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I have some C# code that looks like the following sample:

foreach (car c in listOfCars) {
  c.garage.last_opened_at = DateTime.Now;
}
db.SubmitChanges();

Basically, cars and garages are in a one-to-one relationship (a somewhat flawed example, I know), and I'm updating the time each garage was last opened.

When I check the database, though, the last_opened_at field isn't being updated (no error messages are being displayed). Any suggestions why? I looked around SO and on Google, and the solutions I saw all mentioned that garage needs to have a primary key. But I double-checked, and my garage table is indeed using its foreign key to its associated car as a primary key.

Is the problem that the primary key is also doubling as a foreign key (i.e., do I need a dedicated primary key column)?

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1  
I'm curious: do you get different results if you do: "foreach(garage g in listOfCars.Select(c => c.garage))" –  Andrew Shepherd Apr 25 '11 at 23:58
    
@Andrew, nope, same thing happens. –  grautur Apr 26 '11 at 21:14

3 Answers 3

up vote 1 down vote accepted

There are few possibilities here: last_opened_at is specified as a database supplied field, you do not have a primary key listed on your linq to sql class and less likely, your listOfCars does not come from the same db context.

If you marked the field as generated by database, a typical scenario when using timestamps or fields with database defaults, then linq to sql will never attempt to write that property.

If you do not have a primary key on the linq to sql class, regardless of what the database is doing, it will not write to the table. Having the primary key also be a foreign key should not be a problem as long as it is the primary. I ran into this once and thought I remembered an error in this case, but I'm not 100% sure.

If you generate the listOfCars from one data context, and try to save them on another data context, the second data context has no idea those entities even exist. You can solve this by ensuring you are using the same data context or attaching the entities to the new context.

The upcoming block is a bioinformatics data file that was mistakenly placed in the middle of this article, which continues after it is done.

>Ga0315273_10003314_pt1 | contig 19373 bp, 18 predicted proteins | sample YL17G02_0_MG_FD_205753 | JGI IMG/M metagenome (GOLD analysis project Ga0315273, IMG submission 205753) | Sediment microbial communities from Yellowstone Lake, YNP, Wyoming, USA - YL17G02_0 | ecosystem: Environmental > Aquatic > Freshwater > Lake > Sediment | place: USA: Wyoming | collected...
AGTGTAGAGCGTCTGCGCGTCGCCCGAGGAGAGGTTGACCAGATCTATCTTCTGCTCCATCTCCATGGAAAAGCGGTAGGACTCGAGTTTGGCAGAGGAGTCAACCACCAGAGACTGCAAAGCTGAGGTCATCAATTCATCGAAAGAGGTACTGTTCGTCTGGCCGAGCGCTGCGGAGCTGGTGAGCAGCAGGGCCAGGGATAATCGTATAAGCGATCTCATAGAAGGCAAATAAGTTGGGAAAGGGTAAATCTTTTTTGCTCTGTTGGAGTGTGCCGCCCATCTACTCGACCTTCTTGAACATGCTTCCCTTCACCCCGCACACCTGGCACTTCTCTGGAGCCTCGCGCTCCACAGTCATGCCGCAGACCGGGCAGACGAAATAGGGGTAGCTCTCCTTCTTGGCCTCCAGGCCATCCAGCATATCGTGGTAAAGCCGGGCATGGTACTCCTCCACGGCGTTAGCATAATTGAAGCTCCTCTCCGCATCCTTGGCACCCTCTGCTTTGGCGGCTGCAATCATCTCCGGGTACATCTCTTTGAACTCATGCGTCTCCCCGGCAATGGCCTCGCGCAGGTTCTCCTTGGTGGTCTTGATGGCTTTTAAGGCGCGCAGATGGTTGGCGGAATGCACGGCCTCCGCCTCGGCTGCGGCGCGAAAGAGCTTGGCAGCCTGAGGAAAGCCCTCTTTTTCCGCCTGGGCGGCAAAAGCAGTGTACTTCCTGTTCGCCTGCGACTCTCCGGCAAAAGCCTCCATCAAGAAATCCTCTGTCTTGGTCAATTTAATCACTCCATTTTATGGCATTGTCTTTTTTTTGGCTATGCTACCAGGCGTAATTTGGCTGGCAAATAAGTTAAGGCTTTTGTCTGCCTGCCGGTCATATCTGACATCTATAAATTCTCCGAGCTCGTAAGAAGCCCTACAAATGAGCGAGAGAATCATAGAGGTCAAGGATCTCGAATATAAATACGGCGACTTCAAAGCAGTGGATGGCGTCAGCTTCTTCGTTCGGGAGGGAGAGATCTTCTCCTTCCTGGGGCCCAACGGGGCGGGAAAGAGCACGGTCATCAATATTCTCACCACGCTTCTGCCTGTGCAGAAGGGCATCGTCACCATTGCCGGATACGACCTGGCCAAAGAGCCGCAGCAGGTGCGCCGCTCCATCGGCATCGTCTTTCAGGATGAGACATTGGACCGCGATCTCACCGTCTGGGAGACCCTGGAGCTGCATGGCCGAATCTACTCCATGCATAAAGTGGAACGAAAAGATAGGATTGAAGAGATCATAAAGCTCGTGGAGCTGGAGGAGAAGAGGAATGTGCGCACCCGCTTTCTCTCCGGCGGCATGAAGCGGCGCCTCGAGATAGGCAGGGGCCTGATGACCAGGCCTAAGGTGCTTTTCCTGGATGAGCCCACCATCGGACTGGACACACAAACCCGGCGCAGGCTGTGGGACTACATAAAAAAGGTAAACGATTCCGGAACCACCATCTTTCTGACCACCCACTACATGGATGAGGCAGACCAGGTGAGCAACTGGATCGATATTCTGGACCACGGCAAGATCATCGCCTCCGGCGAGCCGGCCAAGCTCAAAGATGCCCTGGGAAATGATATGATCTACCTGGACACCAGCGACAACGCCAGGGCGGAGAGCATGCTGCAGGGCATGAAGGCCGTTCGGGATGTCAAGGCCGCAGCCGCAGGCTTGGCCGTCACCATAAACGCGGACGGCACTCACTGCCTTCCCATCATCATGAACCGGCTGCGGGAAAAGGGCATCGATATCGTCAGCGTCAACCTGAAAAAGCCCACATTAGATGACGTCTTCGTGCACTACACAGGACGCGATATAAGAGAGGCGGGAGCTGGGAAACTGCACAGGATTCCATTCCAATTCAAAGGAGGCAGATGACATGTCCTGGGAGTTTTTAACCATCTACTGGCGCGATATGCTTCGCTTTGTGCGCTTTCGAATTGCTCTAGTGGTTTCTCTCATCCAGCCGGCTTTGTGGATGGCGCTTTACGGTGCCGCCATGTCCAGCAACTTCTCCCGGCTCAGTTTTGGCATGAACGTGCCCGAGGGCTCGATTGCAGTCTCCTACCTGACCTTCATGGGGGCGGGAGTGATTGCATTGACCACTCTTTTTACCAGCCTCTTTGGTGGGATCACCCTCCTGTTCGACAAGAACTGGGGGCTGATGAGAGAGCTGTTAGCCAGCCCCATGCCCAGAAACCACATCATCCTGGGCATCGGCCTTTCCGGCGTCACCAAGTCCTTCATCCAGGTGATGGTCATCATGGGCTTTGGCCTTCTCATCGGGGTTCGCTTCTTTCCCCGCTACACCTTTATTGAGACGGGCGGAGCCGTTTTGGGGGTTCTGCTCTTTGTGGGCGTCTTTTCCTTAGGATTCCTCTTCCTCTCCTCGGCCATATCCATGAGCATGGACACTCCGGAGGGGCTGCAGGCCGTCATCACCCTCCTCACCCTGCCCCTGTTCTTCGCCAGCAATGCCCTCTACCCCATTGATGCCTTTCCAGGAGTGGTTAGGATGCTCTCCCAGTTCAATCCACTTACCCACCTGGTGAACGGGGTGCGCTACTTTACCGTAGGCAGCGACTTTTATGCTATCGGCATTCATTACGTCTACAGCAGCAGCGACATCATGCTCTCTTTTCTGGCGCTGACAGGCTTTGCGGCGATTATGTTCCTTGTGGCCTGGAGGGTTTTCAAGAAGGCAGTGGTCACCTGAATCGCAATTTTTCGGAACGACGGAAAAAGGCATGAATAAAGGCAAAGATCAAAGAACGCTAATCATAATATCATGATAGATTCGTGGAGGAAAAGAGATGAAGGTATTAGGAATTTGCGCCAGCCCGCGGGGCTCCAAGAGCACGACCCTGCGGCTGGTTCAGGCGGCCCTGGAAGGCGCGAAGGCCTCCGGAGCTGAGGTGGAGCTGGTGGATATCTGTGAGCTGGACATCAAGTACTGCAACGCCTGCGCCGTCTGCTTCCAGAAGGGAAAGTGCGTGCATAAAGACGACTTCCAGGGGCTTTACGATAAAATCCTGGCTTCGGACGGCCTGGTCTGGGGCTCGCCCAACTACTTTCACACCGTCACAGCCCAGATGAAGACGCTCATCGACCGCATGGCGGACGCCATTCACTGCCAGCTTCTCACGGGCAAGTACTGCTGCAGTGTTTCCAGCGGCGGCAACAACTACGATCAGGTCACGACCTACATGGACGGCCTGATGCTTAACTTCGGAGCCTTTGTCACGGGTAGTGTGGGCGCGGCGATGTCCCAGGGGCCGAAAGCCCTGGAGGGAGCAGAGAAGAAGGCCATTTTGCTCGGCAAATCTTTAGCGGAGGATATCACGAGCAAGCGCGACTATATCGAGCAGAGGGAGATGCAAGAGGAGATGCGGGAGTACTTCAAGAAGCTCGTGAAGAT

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If I understand correctly, I think I am generating and saving listOfCars in two different data contexts. How would I attach the entities to the new context? –  grautur Apr 26 '11 at 21:21
    
@grautur: There is an Attach method on the db tables. So something like db.Cars.Attach(listOfCars) should do the trick. Alternatively, you can just use the same data context (via constructor injection perhaps) to perform both operations. –  NickLarsen Apr 26 '11 at 23:34
1  
I couldn't get db.Cars.Attach(listOfCars) to work (I got an error saying listOfCars was already in the table), but changing my code around to use the same data context did the trick. Thanks! –  grautur Apr 27 '11 at 17:24

What if you move the call to SubmitChanges inside your loop?

foreach (car c in listOfCars) {
  c.garage.last_opened_at = DateTime.Now;
  db.SubmitChanges();
}
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You're missing a call to actually update the models. I believe your example should look like this:

foreach(car c in listOfCars) {
    c.garage.last_opened_at = DateTime.Now;
}
db.AcceptAllChanges();
db.SubmitChanges();

Also, updates will never silently fail. If the update fails, it'll throw an UpdateException. What's happening in your case is that your code is going to update but sees no updates accepted in the models and therefore doesn't update anything. If you had a problem with primary or foreign key constraints, you'd get an exception.

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